Uganda joins movement to tax Big Tech in Africa
Uganda’s parliament just passed a tax on foreign digital service providers, joining the growing number of African governments trying to recoup some of the massive revenues tech giants are generating within their borders.
The 5% levy would apply to companies like Meta, Amazon, Uber, Google, and other tech firms that pay minimum taxes to African nations because they don’t have headquarters on the continent. Uganda’s finance minister highlighted Uber — domestic drivers generate profits that go to Silicon Valley rather than the Great Rift Valley — as the main reason the tax was necessary.
The same argument could apply to the billions of dollars generated from the data of Africa’s 570 million-and-counting internet users. Nigeria, Kenya, and Tanzania have implemented similar levies on digital services.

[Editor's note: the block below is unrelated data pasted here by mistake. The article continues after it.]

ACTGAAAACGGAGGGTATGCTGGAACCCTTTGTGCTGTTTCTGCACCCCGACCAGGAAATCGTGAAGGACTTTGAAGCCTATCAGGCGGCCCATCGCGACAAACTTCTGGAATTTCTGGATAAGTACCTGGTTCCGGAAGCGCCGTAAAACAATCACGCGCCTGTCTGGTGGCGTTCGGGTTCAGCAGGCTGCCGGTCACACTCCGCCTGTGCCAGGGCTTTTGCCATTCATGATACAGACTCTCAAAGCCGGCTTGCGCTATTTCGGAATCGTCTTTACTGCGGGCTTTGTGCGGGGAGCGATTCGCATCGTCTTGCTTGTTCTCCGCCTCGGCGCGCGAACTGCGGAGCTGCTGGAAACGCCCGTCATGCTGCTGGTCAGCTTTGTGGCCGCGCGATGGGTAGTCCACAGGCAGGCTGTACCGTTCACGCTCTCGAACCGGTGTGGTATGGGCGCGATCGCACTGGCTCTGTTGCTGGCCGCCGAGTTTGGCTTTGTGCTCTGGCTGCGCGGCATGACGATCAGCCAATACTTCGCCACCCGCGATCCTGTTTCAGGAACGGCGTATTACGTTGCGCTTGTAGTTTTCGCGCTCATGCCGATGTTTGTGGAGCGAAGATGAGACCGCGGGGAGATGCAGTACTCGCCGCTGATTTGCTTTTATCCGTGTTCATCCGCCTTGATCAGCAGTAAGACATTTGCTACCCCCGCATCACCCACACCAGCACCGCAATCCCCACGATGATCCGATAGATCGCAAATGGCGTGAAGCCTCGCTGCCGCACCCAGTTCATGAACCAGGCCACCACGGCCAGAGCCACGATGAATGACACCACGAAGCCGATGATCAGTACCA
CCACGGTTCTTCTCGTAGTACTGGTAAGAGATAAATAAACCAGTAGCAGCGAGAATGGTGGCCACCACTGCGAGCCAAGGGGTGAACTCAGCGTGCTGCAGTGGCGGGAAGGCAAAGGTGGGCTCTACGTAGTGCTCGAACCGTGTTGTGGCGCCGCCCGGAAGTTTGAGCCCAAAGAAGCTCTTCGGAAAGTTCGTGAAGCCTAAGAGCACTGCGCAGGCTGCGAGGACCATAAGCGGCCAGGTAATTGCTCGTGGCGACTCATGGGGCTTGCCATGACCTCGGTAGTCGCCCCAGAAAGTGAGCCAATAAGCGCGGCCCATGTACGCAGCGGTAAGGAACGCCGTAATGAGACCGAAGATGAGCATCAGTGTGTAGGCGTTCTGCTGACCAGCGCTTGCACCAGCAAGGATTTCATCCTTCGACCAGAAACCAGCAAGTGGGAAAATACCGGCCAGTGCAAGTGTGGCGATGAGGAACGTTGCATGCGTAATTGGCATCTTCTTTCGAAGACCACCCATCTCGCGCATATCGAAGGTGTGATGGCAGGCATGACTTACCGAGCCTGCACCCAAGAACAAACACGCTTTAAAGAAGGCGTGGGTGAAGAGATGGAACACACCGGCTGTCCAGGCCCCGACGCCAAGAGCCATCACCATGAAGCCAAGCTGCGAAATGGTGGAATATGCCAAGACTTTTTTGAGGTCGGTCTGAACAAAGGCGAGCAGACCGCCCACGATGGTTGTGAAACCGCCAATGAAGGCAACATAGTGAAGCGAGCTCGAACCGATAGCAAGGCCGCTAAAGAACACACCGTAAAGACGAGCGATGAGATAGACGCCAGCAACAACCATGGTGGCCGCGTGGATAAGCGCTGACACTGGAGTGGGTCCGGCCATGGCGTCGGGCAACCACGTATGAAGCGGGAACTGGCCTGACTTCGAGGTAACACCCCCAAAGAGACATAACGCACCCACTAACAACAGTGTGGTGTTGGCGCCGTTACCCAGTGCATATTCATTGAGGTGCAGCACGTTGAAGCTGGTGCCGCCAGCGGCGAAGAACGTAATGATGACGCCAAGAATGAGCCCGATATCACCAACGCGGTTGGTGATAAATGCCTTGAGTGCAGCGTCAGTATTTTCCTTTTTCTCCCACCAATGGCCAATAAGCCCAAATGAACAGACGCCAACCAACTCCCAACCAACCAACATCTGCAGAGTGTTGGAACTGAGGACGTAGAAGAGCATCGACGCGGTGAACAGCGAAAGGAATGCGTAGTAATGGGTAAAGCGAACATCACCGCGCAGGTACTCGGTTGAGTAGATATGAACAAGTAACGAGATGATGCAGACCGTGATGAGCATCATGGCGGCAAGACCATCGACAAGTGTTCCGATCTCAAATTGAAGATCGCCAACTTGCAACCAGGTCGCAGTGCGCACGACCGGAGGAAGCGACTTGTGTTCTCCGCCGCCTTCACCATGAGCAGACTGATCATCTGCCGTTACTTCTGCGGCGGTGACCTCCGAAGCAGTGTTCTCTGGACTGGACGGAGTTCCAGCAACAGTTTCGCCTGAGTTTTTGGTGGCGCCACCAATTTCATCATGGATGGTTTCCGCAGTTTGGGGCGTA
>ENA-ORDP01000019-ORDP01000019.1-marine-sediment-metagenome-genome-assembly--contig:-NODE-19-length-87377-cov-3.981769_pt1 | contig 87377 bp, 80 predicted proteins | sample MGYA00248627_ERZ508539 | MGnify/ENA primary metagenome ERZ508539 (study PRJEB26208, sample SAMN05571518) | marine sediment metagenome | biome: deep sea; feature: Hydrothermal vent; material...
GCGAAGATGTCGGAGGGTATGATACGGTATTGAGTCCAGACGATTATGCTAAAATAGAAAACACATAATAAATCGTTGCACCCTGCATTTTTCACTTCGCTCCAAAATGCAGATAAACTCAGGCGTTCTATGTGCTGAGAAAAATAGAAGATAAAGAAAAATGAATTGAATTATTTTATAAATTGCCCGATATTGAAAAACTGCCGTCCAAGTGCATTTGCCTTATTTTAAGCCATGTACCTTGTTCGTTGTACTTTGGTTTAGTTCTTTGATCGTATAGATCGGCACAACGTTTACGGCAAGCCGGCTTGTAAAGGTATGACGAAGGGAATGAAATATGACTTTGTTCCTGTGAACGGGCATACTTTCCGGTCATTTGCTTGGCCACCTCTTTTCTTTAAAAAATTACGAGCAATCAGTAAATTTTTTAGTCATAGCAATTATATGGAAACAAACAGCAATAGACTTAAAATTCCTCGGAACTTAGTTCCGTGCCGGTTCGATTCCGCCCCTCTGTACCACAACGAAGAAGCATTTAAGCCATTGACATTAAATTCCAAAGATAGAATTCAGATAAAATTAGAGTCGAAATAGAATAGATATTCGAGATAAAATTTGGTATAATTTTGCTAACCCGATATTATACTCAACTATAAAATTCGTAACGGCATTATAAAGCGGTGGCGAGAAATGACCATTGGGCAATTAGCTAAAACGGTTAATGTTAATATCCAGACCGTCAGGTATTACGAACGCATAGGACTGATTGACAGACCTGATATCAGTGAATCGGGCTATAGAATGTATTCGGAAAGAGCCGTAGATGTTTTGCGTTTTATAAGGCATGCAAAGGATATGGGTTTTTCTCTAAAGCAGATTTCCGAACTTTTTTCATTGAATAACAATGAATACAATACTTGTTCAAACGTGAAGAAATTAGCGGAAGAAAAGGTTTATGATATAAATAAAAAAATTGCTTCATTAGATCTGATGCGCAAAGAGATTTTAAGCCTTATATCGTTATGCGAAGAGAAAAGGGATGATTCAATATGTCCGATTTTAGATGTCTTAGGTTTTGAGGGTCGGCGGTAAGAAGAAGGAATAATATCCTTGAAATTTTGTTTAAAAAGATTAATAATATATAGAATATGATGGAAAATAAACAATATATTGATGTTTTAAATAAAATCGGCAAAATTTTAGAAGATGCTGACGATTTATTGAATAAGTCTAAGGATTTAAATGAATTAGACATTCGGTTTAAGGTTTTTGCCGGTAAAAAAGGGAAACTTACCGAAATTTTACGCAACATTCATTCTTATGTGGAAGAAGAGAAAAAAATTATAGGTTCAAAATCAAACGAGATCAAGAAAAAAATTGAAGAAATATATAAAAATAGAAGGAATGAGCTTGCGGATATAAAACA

But the Ugandan opposition fears that companies could push the costs of taxes onto locals that rely on digital platforms, from Uber drivers to content creators. Kenya, which implemented a 1.5% levy on digital services last year, is facing protests after proposing an additional 15% tax on content creators.In 2021, the OECD began leading negotiations on a global digital tax, which has so far been stymied by the US, which is home to many of the companies that would be directly affected. The OECD argues that a digital tax is needed to revamp brick-and-mortar tax rules for the modern global economy, making companies pay taxes where they have customers or users, rather than just where they are headquartered.